The religions of the world may have some similarities. But that doesn’t mean they're the same. Stalin, Hitler, FDR, and Winston Churchill all were old white men who led powerful nations in the 1940s. They each fought a war and were all highly esteemed by many. We could find even more similarities between them. But they were radically different. Similar characteristics do not mean equivalent content, neither do they mean equivalent outcomes. Just because religions share experiences, practices, and even some teachings doesn't mean they are the same. You don’t wanna just go on any old sailboat, you’re gonna wanna get on the boat that takes you to paradise.

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Aug
03
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Dark is popular right now, isn’t it? The “heros” of TV on Breaking Bad and House of Cards are actually criminals. The Wolf of Wall Street (who in reality ruined many lives) is celebrated. Julian Assange of Wikileaks is hailed as a reformer. The most popular TV show is “The Walking Dead” and the most popular book is the latest 50 Shades rubbish. Dark is in.

There is something alluring about the darkness within us. Each person feels its pull. From it’s depths emerge complex characters to fill the page and the silver screen and captivate our attention. I get it.

In the Bible there is a book that fits in this category as well. The book of Judges. It covers the time period between God leading his people out of slavery in Egypt and the time when Kings like Saul, David, and Solomon finally established Israel as a unified nation. The book tells about a series of judges (the traditional name for heros) who would unite the 12 tribes of Israel to fight the foreign enemies who would attack them.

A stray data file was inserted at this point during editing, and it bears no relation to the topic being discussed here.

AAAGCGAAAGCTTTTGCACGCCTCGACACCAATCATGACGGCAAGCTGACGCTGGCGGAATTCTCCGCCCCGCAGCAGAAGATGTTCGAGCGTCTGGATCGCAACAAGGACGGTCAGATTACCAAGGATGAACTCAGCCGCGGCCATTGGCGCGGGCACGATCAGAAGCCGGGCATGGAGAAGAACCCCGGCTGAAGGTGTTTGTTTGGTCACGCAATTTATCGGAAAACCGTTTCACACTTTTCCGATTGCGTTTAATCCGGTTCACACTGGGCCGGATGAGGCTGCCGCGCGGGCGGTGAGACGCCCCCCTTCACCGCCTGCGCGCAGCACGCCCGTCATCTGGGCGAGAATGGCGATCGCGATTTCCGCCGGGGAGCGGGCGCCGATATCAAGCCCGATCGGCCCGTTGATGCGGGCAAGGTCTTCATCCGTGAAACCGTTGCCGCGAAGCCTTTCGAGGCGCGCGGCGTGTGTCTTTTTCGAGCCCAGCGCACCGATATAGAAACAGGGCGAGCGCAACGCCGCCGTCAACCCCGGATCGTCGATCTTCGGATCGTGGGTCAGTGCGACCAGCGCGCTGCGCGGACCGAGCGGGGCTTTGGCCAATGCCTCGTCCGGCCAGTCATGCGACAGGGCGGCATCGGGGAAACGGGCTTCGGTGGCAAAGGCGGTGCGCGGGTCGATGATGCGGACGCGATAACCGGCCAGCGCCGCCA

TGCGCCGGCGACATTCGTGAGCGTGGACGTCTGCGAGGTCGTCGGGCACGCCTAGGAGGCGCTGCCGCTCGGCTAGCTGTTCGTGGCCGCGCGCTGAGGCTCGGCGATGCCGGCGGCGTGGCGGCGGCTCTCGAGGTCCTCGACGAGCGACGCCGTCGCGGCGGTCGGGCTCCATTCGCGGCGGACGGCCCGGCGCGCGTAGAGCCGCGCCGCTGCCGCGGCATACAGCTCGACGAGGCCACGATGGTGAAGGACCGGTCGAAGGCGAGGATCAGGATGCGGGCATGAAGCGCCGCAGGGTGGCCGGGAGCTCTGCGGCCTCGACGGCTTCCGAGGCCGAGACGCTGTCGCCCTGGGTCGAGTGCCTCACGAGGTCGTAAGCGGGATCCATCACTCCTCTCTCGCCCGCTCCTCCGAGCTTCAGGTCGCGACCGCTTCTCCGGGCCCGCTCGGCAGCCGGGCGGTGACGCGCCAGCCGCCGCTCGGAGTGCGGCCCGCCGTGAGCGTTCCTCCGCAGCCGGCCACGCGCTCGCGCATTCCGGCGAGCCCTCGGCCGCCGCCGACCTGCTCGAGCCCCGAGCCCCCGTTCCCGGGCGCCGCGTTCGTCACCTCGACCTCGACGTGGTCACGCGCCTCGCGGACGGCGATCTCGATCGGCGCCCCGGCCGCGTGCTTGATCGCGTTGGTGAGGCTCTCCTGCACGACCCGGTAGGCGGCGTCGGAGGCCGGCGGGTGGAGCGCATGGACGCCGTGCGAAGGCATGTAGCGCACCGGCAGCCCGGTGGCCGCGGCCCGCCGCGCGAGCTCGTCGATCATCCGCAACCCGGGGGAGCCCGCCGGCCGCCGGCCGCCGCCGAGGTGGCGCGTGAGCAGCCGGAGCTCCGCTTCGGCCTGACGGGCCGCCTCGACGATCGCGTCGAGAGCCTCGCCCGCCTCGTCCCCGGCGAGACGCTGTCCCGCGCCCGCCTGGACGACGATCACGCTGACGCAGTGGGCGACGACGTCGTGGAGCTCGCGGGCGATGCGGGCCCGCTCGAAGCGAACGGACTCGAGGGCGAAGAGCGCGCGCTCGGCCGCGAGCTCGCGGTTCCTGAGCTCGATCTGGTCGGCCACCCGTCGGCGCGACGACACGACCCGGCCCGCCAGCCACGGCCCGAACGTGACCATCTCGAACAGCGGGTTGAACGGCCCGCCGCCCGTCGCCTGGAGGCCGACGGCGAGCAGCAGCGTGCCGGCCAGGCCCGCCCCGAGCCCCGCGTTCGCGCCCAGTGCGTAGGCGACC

Over and over again, God’s chosen people would ignore God and do whatever they pleased. They would worship other gods and break all of the commandments God gave them. Even their heroes became depraved. Gideon, who destroyed an enemy army with 300 soldiers, ended up creating a shrine where people worshipped him as a god. The mighty warrior Jephthah burned his only daughter alive as a human sacrifice. The final, and most famous of the judges, Samson, had a penchant for prostitutes and petty crimes. Then he fell in love with Delilah, and returned to her again and again, like a dog to his vomit, even though she was seeking to sap him of his strength and allow her fellow countrymen to gouge out his eyes and enslave him.

The book of Judges ends with no heroes stepping forward. Instead, a concubine is raped and abused by a crowd of men then left to die in the street. The next day her owner awakens and is livid. He carves her up into twelve pieces and sends her to each of the twelve tribes of Israel to show how evil and grotesque they were. Didn’t know that was in the Bible, did you?